The terms and conditions under which staff are employed vary widely in developing countries and in many cases they are employed on a casual basis with no formal contracts or even letters of appointment. In small enterprises, this situation is not likely to change unless governments or other agencies press for changes. However, it is in the entrepreneurs' own interests to create a working environment in which staff members feel that they have security of employment, because they are then more likely to actively work to improve and develop the business. One example of the way that staff feelings of belonging to and sharing in a business could be encouraged is a simple outline of the benefits that they can expect in terms of breaks for meals, amount of pay for sickness or holidays, terms under which absence from work is acceptable (for example for bereavement) etc.

The majority of people wish to have their skills and knowledge recognised and to be able to develop these further in their work. Managers of small enterprises have the opportunity to know the relatively few staff better than in large companies and it is their responsibility to find out what are the skills and aspirations of each worker. Again, it is in the managers' own interests to do this because each worker's skills can then be used most effectively for the benefit of the enterprise. In practice, this may mean allocating specific areas of responsibility, such as record keeping, labelling of products, raw material inspection etc. to those staff that have an aptitude for that type of work. However, it is also necessary to train staff in every aspect of production, regardless of their main area of expertise. When all staff know how to do every job in a production unit, there are opportunities for people to do different work during the day (for example in Figure 33) leading to greater job satisfaction and greater flexibility in job allocation to cover for staff absences.

The owner or manager is responsible for providing reasonable working conditions for employees. This is covered by law in some countries, although it may be infrequently enforced (see also Section 2.4.2). As a minimum, the requirements for hand washing and toilet facilities should be met for both workers' benefits and to maintain hygienic production. Preparation tables should be high enough for staff to work comfortably and where repetitive work is carried out for long periods, as for example in manual packaging and labelling, seats and good lighting should be provided. The owner may also consider providing a rest area with cold water and seating, to prevent workers sitting on stocks of packaging or finished product as the only comfortable place to take a break. These benefits are important to retain experienced staff and contribute to the overall efficiency of production.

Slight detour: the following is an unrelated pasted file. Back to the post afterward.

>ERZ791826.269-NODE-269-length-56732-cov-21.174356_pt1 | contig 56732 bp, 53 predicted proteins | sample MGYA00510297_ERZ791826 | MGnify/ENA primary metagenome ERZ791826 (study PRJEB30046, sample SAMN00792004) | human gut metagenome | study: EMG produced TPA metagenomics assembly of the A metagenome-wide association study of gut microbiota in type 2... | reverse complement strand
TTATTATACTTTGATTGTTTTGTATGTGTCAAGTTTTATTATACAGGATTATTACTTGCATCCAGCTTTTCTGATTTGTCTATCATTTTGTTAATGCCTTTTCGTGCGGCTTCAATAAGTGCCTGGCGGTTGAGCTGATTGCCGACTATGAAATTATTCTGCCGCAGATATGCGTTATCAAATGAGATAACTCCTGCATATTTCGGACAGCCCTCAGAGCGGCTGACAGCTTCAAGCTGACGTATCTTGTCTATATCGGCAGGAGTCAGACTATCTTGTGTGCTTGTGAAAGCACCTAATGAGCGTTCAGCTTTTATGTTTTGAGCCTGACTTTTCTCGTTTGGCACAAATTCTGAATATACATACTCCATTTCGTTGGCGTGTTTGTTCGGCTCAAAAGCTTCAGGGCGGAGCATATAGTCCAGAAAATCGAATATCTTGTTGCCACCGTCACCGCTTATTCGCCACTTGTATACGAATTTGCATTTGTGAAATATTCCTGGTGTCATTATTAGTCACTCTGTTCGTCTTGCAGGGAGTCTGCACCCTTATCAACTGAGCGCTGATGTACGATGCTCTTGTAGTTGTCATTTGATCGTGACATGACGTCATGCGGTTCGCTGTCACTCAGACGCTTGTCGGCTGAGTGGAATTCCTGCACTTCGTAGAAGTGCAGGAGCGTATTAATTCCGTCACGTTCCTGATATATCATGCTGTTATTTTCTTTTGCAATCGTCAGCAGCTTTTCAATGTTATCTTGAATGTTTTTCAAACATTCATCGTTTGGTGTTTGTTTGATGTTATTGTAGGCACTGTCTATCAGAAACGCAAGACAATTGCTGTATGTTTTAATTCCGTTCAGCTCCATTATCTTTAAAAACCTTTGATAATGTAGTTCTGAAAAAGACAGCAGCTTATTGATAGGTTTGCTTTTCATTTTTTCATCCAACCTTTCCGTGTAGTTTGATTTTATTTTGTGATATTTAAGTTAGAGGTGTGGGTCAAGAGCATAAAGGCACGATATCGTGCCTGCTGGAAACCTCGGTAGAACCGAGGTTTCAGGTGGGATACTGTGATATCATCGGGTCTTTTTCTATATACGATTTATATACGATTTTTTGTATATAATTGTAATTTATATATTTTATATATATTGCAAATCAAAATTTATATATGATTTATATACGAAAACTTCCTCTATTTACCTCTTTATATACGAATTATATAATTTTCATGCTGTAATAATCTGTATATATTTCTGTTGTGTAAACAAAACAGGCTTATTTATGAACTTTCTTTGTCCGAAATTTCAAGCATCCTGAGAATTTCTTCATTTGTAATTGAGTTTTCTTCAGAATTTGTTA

Figure 51.- Trained and experienced workers are an asset to a small enterprise

Health and safety

The provision of facilities for staff are important for improved efficiency and staff morale, but the entrepreneur also has a responsibility to staff to provide a safe and healthy working environment. In some countries, this is a legal requirement, but even if legislation does not exist, the consequences of accidents and illness arising from poor working conditions are far greater than any difficulty in ensuring safety.

Most types of fruit and vegetable processing are inherently safer and healthier than some other types of work, such as mining or driving. However, there are dangers in processes that involve heating, particularly when large containers of viscous products such as jam or sauce have to be handled at boiling temperatures. The manager should therefore provide aprons and heat resistant gloves and also train staff to handle such foods safely.

When workers are preparing fruit over several hours, they should be provided with thin gloves to prevent skin damage from fruit acids. This is especially the case with pineapples, which contain an enzyme that attacks skin.

There are also dangers from sharp blades when preparing fruits and vegetables, particularly when motorised cutters or liquidisers are used. Again, it is the responsibility of the owner or manager to ensure that proper training in the correct procedures is given and attention is paid to ensuring that fail-safe devices such as electrical cut-out switches are operational. On larger equipment that is powered by drive belts, there should always be guards in place, staff should be trained to understand safe operating procedures, particularly when cleaning such equipment. The manager should also enforce dress codes to prevent operators from wearing clothes or jewellery that could become entangled in moving equipment.

Dust production is a problem in a few processes and in others the heat and steam produced from boiling pans can produce an unhealthy working environment. The manager should take the necessary steps to extract these from the plant and provide adequate lighting and ventilation to maintain a healthy workplace (see also Section 2.5.3).